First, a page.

Looking back over this latest playlist I see that, more than on some of my other posts, there are a number of bands/artists that are either still performing or have CDs out from which they are (presumably) seeing some royalties. So, if you hear something here by an artist you really like that you might want to investigate further, please go out and buy something by them. Like it or not, it's money that keeps things going to a large extent and if we don't support the music and artists we love, at some point it's all going to dry up. And we certainly don't want that.

And as always, comments are not only welcome they are encouraged.

Friday, December 5, 2008

A Time On My Hands Xmas Promise

It's hard to believe that it's Christmas season once again. Maybe it's just me but this year it just doesn't feel like Christmas. Perhaps it's the overall lousy economy or the enormousness of the horror and tragedy of what happened in Mumbai, but I just can't seem to work up much of a jolly Xmas spirit.  And what makes it even worse is all the happy happy Christmas music being played all over the place. In NYC, the only halfway decent radio station WCBS-FM has been playing nothing but Xmas music 24/7 for over a week already. It's enough to make me scream. It's not that I don't like Christmas. I love giving and receiving presents and every year I go to at least 3 parties, each one put on by completely different sets of friends and family whom I truly love. So it's not me being a grinch. It just somehow feels all wrong. The total commercialization of the holiday, something which I had grown to accept and even kind of enjoy in a weird way years ago, somehow this year feels ugly and crass. So my promise to you dear bloggers is that there will be NO Christmas music posted here.   

The Outcast - You Gotta Call Me
Awhile back I posted their totally off-the-wall version of "Long Tall Sally" and while they don't go quite as bonkers on this track, it's still a terrific record in fine Beatlesque style. Hailing from Japan, they can be found on a number of Group Sounds comps that are readily available.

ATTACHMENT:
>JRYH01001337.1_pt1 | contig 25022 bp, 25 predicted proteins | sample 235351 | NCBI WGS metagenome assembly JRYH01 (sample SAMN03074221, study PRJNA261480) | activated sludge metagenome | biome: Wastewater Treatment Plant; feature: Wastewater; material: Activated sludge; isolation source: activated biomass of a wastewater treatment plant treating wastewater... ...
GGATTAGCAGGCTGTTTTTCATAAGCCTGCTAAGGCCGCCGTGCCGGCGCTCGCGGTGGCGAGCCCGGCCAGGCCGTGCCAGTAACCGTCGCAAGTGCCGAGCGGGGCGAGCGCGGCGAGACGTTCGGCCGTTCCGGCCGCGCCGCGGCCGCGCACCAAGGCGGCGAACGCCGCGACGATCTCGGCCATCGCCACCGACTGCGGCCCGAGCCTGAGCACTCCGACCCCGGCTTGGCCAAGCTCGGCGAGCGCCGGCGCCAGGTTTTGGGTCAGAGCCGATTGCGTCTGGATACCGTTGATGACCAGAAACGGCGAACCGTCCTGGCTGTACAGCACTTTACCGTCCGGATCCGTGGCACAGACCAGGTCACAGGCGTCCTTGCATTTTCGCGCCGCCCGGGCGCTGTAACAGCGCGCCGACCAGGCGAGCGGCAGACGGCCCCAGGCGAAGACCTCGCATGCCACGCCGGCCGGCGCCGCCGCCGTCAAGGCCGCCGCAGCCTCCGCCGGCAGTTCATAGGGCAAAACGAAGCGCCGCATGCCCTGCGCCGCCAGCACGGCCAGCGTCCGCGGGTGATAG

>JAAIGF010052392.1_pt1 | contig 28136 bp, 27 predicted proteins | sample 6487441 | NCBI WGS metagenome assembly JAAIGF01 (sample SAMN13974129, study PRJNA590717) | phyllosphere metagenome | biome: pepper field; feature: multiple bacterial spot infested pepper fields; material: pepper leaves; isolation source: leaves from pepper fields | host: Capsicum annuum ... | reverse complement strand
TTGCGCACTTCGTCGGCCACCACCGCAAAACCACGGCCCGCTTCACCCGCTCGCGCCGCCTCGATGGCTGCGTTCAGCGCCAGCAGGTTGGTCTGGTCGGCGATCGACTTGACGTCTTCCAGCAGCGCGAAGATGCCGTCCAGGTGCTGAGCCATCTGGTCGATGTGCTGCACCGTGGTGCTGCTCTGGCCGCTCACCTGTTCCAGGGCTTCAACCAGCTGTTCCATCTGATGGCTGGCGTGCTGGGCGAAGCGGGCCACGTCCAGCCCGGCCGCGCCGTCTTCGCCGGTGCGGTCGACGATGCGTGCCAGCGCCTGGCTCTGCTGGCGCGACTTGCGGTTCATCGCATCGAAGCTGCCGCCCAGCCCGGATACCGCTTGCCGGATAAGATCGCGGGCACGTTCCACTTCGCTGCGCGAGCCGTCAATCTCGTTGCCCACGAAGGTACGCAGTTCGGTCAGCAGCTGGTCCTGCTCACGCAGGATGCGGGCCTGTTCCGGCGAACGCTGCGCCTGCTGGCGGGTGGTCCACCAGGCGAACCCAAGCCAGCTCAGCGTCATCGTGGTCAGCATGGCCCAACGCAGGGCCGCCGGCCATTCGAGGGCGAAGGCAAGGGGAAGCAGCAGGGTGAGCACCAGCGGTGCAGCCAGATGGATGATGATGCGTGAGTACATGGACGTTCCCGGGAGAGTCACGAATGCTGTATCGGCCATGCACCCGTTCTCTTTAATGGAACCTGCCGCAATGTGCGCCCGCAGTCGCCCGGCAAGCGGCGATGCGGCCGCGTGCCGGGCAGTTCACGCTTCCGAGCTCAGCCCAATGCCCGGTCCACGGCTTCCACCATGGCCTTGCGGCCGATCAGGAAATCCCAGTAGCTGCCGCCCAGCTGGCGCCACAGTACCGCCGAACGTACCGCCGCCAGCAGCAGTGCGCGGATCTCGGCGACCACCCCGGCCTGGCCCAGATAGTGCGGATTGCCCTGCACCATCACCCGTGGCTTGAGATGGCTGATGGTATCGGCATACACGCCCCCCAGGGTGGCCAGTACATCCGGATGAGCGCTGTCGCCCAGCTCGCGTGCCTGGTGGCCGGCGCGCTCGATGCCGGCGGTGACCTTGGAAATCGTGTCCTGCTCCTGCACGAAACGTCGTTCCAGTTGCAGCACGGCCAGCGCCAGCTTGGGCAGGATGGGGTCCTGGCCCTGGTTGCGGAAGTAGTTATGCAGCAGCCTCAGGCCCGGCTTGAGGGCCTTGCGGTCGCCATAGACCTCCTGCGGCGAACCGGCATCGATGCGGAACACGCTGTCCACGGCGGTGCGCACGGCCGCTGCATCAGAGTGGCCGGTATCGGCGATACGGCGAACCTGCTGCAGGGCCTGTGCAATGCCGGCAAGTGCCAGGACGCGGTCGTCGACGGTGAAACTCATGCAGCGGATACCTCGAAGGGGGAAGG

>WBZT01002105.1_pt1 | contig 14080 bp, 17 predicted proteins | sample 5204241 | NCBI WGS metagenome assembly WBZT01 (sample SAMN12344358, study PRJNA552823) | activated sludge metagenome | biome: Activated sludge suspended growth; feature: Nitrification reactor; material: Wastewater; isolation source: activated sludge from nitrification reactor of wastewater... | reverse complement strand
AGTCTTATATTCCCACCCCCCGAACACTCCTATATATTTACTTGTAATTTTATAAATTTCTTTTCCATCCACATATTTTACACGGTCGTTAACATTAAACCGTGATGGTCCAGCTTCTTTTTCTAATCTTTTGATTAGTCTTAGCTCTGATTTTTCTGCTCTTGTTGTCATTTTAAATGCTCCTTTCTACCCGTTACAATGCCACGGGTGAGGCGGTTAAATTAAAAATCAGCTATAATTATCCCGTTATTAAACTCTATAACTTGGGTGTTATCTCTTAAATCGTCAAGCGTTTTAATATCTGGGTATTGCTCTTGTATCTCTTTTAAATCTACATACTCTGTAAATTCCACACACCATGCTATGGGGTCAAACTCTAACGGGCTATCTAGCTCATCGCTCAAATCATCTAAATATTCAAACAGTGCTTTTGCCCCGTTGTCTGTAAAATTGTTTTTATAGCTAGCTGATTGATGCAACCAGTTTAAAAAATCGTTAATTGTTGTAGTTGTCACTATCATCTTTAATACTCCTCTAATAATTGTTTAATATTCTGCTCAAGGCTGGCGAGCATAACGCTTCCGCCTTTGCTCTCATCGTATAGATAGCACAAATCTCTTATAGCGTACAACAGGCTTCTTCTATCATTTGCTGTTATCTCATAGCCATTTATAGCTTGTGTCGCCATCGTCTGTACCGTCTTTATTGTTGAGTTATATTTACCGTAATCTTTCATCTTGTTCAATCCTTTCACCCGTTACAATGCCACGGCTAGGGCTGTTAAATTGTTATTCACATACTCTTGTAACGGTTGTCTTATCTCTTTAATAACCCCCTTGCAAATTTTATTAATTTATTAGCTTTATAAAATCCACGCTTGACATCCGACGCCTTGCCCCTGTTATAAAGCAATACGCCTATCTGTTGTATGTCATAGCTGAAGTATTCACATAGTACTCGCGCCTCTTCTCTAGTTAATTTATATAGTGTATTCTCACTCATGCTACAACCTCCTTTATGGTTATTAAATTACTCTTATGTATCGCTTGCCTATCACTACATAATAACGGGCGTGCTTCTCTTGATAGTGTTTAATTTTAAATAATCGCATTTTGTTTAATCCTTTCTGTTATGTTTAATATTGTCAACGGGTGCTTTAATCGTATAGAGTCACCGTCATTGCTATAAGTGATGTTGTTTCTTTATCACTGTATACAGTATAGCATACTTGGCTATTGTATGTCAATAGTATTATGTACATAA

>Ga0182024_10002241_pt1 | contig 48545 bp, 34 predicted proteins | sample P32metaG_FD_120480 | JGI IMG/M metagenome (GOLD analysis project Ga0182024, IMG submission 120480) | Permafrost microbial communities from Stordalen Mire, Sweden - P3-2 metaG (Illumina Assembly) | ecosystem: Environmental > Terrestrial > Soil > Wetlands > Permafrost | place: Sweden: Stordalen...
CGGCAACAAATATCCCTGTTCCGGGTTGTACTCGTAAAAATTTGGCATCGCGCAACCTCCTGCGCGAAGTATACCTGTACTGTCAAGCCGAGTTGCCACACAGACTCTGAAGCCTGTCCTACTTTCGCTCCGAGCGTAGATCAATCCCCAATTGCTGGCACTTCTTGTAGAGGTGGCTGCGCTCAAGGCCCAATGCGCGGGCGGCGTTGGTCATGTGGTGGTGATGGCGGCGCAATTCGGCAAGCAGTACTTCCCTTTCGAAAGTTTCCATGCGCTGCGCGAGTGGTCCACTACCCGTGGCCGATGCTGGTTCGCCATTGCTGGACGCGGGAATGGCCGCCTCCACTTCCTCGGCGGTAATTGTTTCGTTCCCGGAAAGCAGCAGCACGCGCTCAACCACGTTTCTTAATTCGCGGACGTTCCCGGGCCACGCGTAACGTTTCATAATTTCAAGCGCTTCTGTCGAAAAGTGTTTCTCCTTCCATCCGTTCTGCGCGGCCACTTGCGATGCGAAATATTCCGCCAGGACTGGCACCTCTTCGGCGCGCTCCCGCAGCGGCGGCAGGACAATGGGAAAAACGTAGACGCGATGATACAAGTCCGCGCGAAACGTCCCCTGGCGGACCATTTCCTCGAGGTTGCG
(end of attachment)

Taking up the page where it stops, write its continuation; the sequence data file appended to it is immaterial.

Barbara George - Talk About Love
This was her follow up to her big hit "I Know" and it retains all of the ingredients that made that one so irresistible. Unfortunately and inexplicably, Barbara remained pretty much of a one-hit wonder. 
Captain Soul - Looking For Love
Some of you will recognize that these guys got their moniker from a song by the Byrds and listening to "...Love" it's quite obvious that McGuinn, Clark & Co. were a major influence.  The good news is that they have the chops and songs that make them stand out on their own.
The Flamin' Groovies - Jumpin' In The Night
Not much needs to be said about this one. The band and the song are both classics. If Richard Simmons ever does another "Sweating to the Oldies" video, this would make a great entry. 
Gloria Jones - Tainted Love
Unfortunately most folks know this song via the cover by Soft Cell and while (IMHO anyway) that version isn't as awful as many think, the original is just soooo much better. Unfortunately, it sold zilch in the late 60s when it was released, never even cracking the Billboard Top 100. Such a shame.
Honeyboy Bryant - Funny Looking Thing